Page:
Well, in today’s post, I’ll be going way more in depth on my process for those who are curious and who have asked in the past. It can also serve as a reference, mostly for me if I get asked again lol, and for those who are interested in trying it out. Disclaimer; My aim isn't really to make a 'guide' or 'tutorial', I just wanted to share my process. This is just how I personally make them, I'm sure there are a lot of different methods and techniques out there that can be just as helpful. But I hope this information that I can provide helps out and gives a little more insight on how I make these things at home!
I’ll be organizing this information into 3 main sections:
Alrighty, let’s go. :^)
✧ Materials ✧
TL;DR for materials : https://www.amazon.com/shop/twirlyful
The main items I use for creating stickers and prints at home are . . .
Blurb On Each Item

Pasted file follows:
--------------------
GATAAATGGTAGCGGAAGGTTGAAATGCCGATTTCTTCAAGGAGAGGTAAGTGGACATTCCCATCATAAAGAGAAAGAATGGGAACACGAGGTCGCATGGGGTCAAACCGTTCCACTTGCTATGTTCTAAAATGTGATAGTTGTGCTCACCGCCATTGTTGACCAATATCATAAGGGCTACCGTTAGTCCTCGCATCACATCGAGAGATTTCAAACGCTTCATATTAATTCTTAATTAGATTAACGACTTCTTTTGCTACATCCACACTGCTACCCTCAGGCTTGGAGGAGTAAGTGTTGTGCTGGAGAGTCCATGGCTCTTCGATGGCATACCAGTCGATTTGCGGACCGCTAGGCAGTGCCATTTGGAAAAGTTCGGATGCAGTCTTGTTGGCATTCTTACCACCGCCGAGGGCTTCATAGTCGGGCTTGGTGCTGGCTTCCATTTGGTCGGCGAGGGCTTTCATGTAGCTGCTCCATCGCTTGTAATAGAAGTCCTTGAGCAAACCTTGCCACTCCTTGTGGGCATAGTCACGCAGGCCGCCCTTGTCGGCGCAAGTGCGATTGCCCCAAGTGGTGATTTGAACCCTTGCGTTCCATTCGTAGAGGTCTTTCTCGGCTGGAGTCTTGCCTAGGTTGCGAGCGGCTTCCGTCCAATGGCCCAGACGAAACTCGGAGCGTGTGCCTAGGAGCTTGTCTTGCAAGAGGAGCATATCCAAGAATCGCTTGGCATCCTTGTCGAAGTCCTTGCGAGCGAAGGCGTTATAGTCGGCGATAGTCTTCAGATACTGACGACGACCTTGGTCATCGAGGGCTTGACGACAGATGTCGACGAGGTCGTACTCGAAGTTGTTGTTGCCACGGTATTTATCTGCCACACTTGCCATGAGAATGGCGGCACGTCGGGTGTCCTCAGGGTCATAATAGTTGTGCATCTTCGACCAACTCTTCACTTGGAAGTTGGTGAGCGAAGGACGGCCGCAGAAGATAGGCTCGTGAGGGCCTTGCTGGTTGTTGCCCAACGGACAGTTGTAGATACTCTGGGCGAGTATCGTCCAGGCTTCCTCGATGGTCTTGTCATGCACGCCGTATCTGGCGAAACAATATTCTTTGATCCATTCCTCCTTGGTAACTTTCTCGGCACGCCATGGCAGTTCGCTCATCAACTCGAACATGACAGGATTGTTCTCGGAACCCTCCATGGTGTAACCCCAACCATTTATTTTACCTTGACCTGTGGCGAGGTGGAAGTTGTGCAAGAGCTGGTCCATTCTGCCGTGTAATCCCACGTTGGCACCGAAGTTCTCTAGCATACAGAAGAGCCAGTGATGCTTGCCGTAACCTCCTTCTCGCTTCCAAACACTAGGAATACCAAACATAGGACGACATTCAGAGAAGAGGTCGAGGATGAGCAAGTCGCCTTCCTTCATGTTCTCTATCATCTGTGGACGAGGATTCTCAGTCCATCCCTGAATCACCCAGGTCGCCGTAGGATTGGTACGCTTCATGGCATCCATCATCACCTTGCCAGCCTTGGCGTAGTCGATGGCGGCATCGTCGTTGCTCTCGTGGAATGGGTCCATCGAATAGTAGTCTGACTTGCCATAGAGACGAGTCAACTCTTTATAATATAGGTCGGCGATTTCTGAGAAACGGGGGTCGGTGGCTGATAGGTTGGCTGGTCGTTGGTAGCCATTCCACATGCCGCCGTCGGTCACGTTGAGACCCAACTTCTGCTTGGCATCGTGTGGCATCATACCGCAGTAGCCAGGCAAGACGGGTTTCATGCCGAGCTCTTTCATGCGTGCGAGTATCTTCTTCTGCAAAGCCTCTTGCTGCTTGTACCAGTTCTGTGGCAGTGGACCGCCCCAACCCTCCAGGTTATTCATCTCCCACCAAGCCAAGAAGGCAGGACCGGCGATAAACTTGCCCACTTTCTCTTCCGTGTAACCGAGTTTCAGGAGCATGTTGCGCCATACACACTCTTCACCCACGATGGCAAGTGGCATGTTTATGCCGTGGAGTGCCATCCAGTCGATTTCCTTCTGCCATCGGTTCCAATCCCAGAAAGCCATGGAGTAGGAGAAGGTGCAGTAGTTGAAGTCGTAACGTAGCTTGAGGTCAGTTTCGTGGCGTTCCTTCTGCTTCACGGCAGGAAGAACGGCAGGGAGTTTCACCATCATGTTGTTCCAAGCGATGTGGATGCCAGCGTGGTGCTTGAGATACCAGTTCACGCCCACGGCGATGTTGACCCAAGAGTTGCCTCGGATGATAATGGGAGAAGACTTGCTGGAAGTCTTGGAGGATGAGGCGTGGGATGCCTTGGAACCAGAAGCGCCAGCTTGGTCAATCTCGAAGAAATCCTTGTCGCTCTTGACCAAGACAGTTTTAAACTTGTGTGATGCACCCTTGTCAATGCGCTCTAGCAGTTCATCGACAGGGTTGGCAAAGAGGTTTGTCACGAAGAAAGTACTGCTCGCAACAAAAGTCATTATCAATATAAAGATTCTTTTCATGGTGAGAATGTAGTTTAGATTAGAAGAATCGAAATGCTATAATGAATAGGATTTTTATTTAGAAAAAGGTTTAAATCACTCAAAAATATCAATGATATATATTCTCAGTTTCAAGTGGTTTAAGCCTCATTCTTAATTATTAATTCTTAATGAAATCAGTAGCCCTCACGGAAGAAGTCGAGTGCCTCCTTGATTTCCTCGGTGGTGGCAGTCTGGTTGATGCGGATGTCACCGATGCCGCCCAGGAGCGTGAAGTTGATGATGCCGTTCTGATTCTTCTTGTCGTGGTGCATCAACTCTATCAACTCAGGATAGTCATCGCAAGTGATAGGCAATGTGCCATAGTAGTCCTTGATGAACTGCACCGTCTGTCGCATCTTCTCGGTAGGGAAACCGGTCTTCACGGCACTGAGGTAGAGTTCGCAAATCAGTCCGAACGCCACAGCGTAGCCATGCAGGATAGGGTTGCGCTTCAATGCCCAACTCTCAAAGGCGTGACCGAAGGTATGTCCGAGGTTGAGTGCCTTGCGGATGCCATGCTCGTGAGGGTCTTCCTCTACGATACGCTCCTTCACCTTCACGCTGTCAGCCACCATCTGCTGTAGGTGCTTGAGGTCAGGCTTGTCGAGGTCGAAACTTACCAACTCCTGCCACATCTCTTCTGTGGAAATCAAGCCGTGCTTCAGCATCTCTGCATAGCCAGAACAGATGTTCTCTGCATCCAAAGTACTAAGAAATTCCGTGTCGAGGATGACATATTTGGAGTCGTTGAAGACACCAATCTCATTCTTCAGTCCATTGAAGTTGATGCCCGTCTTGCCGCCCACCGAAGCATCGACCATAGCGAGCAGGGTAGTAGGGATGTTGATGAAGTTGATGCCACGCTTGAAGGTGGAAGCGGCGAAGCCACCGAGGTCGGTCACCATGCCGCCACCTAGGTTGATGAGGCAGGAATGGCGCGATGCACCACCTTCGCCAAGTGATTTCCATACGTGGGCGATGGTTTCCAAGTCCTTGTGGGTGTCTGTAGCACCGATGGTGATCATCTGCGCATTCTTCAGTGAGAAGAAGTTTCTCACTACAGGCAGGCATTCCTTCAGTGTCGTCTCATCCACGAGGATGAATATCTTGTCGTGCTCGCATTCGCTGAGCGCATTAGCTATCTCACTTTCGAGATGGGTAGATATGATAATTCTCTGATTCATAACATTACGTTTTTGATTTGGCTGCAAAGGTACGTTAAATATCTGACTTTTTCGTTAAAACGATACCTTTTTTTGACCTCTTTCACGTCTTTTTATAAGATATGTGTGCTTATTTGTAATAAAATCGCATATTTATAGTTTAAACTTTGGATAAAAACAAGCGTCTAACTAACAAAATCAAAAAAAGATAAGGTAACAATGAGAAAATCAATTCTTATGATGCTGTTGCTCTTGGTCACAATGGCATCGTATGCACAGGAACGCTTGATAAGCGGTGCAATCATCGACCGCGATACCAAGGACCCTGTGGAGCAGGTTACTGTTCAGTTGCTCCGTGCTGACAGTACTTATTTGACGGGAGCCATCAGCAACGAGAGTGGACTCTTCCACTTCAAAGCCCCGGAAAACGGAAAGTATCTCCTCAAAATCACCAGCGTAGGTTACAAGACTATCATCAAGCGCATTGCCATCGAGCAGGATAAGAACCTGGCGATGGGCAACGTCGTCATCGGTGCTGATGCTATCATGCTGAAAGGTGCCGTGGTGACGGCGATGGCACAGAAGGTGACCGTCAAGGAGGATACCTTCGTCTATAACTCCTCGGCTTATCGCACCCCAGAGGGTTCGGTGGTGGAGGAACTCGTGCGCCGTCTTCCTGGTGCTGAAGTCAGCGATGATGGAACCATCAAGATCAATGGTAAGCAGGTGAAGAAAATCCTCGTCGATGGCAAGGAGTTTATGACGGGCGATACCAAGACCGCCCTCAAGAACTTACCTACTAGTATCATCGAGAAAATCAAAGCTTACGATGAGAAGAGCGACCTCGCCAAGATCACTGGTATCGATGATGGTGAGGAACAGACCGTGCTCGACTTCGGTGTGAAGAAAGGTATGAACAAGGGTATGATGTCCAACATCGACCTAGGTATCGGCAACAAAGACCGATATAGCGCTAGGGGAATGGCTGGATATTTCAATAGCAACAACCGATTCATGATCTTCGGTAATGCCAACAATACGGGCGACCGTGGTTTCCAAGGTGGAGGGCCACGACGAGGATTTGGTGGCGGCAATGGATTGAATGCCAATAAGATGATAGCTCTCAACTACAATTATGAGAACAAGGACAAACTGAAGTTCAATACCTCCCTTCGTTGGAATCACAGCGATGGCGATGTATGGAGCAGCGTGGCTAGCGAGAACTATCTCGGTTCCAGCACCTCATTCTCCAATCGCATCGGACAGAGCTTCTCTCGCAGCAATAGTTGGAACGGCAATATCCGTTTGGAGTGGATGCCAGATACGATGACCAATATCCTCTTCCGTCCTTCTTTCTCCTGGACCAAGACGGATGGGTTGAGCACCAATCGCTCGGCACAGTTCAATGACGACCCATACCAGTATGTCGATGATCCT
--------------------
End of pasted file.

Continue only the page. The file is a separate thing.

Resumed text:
I have CSP EX version, but everything I use in the program is available in the PRO version. I have EX because I wanted to experiment with animation because there’s no limit to how many frames I can have in this version. PRO version caps at 24 frames. If this program is out of your budget, it does go on sale quite often, but feel free to use other programs too, like Procreate, Medibang Paint, etc. The Canon Pro 100 is used to print all my homemade prints and stickers. Keep in mind that it uses dye ink rather than pigment ink, and it uses 8 different ink cartridges to print with. If you are looking to make fine art prints that would be archival and long lasting, I’d recommend using a pigment ink printer. But for something like my stickers and prints, I think this ink and printer is fine for me! If this is a concern for you, be sure to research their differences to see what would be right for you.I like this paper for my prints, you can click the link to check it out on Amazon along with the details of the paper weight, quantity, etc. I think this paper has a good weight to it and the ink is printed out nicely. I've tried glossy/luster paper, but I personally enjoy matte paper the most for my artwork. I personally like glossy/luster paper for photography related prints, but if you're not sure, I recommend trying out a sample pack of different types of paper to see and compare the finishes and to see which one would better suit your artwork!I like to use the matte sticker paper for my packaging usually. Like the “Don’t Bend” stickers and other labels. Sometimes I like to use them for stickers because I like the matte look in journals, it helps keep the look and feel of the material similar. The glossy sticker paper is usually what I use for most of my stickers and I think the glossy sheen is more pretty and decorative. They are both paper sticker-sheets, so they are not waterproof and are great to decorate journals, planners, and more.This paper trimmer is my favorite out of all the ones I’ve had and used so far. I got this in 2017 and it’s really sturdy and well built, the cuts come out clean (I usually cut one sheet at a time even though the description says it can cut up to 15 sheets at a time) and the clamp helps hold the sheet in place. I’ve had the paper trimmer (the one with a sliding blade) and the cuts weren’t really crisp and I’d have to replace the blades many times which got kind of expensive. I’ve also had regular guillotine type paper trimmer (without a clamp) and sometimes when cutting, the blade would pull the sheet and I wouldn’t get a straight cut and the paper would be bent sometimes.I don’t believe this model is on Amazon or the Cricut website anymore, so I linked to a newer model! I believe I got mine in 2016, it's getting kind of old but it still cuts pretty well! This video helped me choose which cutter to get at the time of research and reviewing in 2016: https://youtu.be/aox_OHb-d8o Initially, I got it to help me out with my art projects during my time in university which involved A LOT of paper cutting (usually with the x-acto knife which can be a literal pain), but now I mainly use it to cut out my stickers!If I’m using glossy sticker paper, I put matte scotch tape on certain spots on the sensor lines where the machine tries and read them. This helps remove the glare from the glossy sheen and helps the light sensor on the machine to read/detect where the lines are. If the sensor lines are misread, then your cut might be misaligned! Before I started using this tape method, I would align a regular printed sheet of paper and put it on top of sticker sheet for it to read the lines and it didn't turn out so well sometimes: click for example! It was also really difficult to align the sheet on top, you had to be very precise so the cut isn't misaligned!! I barely learned about this recently, but hopefully it'll help out for those who are also having trouble with glossy sheets not being read correctly.